Watching the trout rise on a small stream with a North Georgia mountain backdrop creates lifelong memories
The sun is rising, and there is a low fog across the valley. Red and orange clouds highlight the eastern horizon. The acrid taste of coffee is a stark contrast to the smooth, cool mountain air. The smell of Benton’s bacon wafts from the kitchen. Bruce Fox steps onto the porch next to me, a grin on his face, and rightfully so. What we are about to experience is equaled in few, if any, places in the world.
North Georgia is a fantastic place, some might even say magical. What creates that feeling are trout that defy the imagination to exist in such large sizes and numbers in these small waters. They are wary selective creatures lurking deep in the shadows. The High Adventure Company guides are like magical safecrackers, holding the ability to unlock these world-class, double-digit lunkers with seeming ease. Yes, today will be an epic fishing adventure.
This section of the Soque River, managed by the High Adventure Company, consists of roughly four miles of privately owned trout stream. According to HAC’s owner John Burrell, “This section of water is high quality and not like any trout fishing experience elsewhere in the Eastern United States. The fishing must be top shelf all the way, and this stream produces trophy trout, unlike any water this size I have ever fished. But a truly epic trip is about more than just the sporting aspect. We focus on the overall experience, and spare no expense to make sure that happens.” John is spot-on; landing a massive trout on a four-weight fly rod is a grand experience, but put all together, it creates an adventure of a lifetime.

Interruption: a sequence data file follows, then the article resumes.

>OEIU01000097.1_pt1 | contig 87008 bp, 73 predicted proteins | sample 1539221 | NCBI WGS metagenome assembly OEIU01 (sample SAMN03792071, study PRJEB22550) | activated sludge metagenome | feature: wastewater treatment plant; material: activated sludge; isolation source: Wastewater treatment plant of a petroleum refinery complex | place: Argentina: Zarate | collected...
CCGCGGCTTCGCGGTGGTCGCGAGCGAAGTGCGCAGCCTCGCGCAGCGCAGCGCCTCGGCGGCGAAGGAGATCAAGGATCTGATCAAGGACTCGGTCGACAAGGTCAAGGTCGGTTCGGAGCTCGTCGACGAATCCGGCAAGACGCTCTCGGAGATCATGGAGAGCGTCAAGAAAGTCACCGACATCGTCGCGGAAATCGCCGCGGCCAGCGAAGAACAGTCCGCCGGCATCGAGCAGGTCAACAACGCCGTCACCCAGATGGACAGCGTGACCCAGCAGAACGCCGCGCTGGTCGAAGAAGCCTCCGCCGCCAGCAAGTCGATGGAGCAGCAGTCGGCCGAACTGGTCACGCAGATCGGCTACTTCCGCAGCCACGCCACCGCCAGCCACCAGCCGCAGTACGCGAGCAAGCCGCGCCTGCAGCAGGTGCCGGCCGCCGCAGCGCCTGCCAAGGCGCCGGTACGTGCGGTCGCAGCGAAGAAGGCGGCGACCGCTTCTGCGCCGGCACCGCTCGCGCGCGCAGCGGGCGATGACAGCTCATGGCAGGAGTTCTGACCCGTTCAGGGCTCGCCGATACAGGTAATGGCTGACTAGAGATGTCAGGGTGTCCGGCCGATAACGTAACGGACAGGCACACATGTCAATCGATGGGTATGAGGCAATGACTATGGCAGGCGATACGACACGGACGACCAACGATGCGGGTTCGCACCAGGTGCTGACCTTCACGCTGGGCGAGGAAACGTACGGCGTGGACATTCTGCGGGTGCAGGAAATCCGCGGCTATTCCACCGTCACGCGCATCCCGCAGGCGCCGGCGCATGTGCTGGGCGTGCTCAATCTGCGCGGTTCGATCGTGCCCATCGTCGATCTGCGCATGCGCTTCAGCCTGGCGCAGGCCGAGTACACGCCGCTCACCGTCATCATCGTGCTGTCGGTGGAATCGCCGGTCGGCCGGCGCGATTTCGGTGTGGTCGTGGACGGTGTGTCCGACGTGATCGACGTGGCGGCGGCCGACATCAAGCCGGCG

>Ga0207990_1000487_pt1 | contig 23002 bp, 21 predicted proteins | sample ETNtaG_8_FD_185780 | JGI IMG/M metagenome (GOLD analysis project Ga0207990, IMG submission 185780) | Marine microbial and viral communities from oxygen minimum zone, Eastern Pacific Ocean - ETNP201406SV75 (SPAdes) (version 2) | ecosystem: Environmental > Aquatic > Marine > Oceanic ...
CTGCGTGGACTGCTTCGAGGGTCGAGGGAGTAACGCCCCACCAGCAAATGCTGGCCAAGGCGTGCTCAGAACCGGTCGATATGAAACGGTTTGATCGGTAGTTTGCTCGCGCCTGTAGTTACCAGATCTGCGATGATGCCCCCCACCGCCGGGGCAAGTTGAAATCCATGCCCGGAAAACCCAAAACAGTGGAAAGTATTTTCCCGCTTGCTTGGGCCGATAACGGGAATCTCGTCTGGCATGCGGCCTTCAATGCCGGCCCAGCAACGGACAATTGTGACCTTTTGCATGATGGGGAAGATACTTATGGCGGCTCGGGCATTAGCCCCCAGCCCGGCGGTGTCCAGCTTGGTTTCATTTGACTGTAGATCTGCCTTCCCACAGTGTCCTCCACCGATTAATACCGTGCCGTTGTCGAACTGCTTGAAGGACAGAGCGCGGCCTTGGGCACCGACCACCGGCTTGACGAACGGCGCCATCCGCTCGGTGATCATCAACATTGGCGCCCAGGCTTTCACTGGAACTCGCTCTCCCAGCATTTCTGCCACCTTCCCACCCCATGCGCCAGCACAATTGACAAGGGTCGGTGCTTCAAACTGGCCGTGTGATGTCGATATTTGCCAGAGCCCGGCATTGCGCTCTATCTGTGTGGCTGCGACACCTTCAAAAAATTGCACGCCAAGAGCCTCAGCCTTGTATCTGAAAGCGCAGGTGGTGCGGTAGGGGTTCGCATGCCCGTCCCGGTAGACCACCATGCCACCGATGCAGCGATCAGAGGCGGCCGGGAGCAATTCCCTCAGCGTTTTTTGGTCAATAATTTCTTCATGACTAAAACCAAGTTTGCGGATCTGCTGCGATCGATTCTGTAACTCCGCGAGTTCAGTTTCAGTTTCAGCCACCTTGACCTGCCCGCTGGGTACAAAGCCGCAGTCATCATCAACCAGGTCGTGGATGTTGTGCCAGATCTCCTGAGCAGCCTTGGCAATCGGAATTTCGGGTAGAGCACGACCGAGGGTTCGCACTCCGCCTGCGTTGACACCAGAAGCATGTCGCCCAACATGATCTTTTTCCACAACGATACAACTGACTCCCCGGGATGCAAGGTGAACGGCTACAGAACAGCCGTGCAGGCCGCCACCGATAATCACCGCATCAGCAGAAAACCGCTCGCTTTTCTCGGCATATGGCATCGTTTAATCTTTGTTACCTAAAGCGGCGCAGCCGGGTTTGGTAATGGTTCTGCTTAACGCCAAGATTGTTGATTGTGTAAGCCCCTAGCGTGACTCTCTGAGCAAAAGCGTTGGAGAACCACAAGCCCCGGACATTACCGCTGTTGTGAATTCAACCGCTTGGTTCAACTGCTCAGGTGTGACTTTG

One usually has to travel great distances to find fishing of this caliber. A place not only to unwind, but to feel your soul restored is usually not close by, but the Soque is just a few hours south of Knoxville, near Helen, Georgia.
For me, one of the things that creates that peaceful, soul-healing sensation is fly fishing, and when the fish are cooperating, there is a sense of joy that washes over me like no other when I have a rod in my hand. The rhythm of casting, the challenge of making that perfect presentation on a small stream, and then seeing the fish rise, is like living art. With that in mind, it’s time to get the day moving.
Joining me on this trip are Earl Worsham, Bruce Fox and Gary Chasin. Earl is an expert fly fisherman. He has fished in some of the world’s most desired rivers, and so I am anxious to see just how this little stream in northern Georgia stacks up from the perspective of a world traveler. Bruce is my close friend and regular contributor to Cityview, and Gary is a well-known real estate developer from Chattanooga. Both are avid fly fishermen.
My route here took me through Vonore, home of the world-famous Benton’s Bacon, so I stopped to say hello to Alan and pick up a few pounds and an aged country ham as a gift, partly for land owner Mark Lovell but also because I can never get enough of Alan‘s beautifully aged—as he calls it—“Redneck Prosciutto.” It’s worth the drive to Vonore any day to pick up one of these.
Our guides for the day are George and Chuck, and we are starting out at the confluence of the two smaller streams, forming the headwaters of the Soque. This is the spot where on a previous trip I hooked a trout so powerful that I was never able to bring him to the surface. I am eager for a rematch, but a story I have heard is on my mind distracting me from listening to the guide.
During my trip to the Signature Lodge in South Dakota, lodge manager and expert fisherman Sean Finley and I sat and shared a bourbon as he told me tales of his times on the Soque where monster trout were caught on large, segmented streamers. When a man tells you that he had a fish hit so hard it snapped a 20-pound shock tippet, it draws an image in your mind. I’m ready to put that tale to the test, but I know better than to assume I am the final authority. As John frequently says, “Don’t guide the guides,” and George and Chuck tell us to tie on pheasant tail nymphs with size 18 midges below.